Despite the economic woes engulfing builders and developers nationwide, new investors agreed over the weekend to invest millions into San Francisco redevelopment projects at Treasure Island and Bayview Hunters Point.
Dallas-based developers Hillwood Development and California-based investment firm Scala Real Estate Partners will work in partnership with Lennar Corp, the lead developer on the projects, according to a press statement released by Lennar Tuesday.
Sam Singer, a San Francisco-based spokesman for Lennar, confirmed that as part of the deal, $145 million was paid to LNR Property Corp., to replace a 50 percent stake that organization had in the deal, as well as half of Lennar's 50 percent stake in Treasure Island, and half of Lennar's 100 percent stake in Candlestick Point.
The new consortium will also buy into a New Jersey redevelopment project overlooking the Hudson River, Lennar announced.
The announcement was lauded by Kheay Lok, who is overseeing the planned 6,000-home Treasure Island redevelopment effort for Wilson Meany Sullivan, which has a 50 percent stake in the project.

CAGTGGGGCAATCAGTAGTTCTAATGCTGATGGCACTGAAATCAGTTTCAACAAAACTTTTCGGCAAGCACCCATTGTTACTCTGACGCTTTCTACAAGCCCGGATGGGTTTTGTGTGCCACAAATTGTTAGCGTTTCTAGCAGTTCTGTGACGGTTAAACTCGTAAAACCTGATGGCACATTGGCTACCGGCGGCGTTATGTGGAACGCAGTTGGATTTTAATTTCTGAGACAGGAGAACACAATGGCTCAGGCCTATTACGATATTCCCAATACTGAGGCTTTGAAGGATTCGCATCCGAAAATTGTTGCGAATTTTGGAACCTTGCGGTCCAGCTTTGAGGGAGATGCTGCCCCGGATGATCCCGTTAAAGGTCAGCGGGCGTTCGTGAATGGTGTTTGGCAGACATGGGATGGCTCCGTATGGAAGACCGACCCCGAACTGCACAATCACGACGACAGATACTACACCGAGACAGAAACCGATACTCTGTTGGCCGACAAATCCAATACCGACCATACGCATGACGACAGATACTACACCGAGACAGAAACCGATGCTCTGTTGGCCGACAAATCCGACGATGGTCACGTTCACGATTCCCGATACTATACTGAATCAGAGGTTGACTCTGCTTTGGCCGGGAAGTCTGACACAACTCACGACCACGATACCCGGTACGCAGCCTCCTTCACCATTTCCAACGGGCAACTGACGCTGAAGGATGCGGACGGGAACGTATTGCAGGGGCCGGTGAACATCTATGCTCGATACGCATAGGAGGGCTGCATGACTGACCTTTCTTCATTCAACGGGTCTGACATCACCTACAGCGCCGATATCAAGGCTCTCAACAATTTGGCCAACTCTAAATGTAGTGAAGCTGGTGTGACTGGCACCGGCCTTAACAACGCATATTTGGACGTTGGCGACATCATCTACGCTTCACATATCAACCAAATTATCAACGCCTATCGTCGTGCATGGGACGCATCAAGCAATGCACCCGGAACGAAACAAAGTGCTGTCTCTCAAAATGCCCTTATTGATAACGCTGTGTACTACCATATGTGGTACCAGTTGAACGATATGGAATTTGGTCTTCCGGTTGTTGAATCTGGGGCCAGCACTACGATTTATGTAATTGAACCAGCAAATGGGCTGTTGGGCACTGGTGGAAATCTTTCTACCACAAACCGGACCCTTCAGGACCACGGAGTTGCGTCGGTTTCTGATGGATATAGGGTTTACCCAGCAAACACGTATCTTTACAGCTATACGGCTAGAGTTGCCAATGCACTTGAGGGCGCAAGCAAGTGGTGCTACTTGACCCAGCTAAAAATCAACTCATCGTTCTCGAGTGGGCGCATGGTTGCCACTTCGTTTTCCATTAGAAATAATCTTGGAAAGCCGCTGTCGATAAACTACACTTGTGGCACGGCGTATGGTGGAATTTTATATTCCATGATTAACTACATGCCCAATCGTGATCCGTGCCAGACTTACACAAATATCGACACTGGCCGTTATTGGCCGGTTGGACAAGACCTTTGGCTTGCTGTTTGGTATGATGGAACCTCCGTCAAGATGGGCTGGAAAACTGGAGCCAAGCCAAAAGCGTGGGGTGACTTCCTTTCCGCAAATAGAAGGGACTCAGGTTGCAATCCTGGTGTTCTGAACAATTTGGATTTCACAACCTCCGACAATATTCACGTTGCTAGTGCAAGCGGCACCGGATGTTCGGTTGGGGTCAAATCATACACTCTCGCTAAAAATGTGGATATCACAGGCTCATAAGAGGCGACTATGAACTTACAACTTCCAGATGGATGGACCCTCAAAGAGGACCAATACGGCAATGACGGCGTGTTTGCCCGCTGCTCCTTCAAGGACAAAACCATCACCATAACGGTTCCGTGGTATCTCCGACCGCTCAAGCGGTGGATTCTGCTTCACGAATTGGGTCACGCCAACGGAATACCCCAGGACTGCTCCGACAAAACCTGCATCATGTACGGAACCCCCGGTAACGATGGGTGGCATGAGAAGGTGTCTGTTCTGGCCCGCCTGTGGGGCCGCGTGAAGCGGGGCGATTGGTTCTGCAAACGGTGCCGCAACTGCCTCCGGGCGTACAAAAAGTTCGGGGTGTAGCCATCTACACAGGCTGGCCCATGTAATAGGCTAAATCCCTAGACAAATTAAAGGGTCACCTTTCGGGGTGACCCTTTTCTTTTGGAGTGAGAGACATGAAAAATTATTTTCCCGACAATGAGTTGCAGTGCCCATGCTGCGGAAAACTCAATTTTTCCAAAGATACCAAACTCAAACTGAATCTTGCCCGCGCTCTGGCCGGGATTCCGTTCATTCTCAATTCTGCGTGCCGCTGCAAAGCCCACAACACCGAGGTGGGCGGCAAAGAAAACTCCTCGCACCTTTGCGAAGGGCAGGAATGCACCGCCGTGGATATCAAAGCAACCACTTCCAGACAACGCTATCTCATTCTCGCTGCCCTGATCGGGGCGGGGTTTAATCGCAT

“Lennar, like other public builders, has been harmed by the credit mortgage crisis,” Lok said. “Now they have well-heeled partners investing in their project and additional sources of financing.”
The first homes on the already sparsely-populated island will be ready for new dwellers as soon as 2013, according to Lok.
The Treasure Island plan also includes 300 acres of public parks and a new ferry terminal.
The Hunters Point Shipyard-Candlestick Point mixed-use development project will include up to 10,000 homes, 2 million square feet of commercial space, 400 parks of open space and a possible new stadium for the San Francisco 49ers.
The City in 2007 required Lennar to secure investment partners to shore up financing for the projects, according to Michael Cohen, a senior official in Mayor Gavin Newsom's economic office.
Cohen described the new deal as a “terrific development” for San Francisco.
“What we've gotten here is just a deeper and more diversified pool of private capital,” Cohen said. “In a very tough real estate market, it's an affirmation not only the relative strength of the San Francisco market, but specifically the viability of our vision for the Hunters Point Shipyard and Candlestick Point.”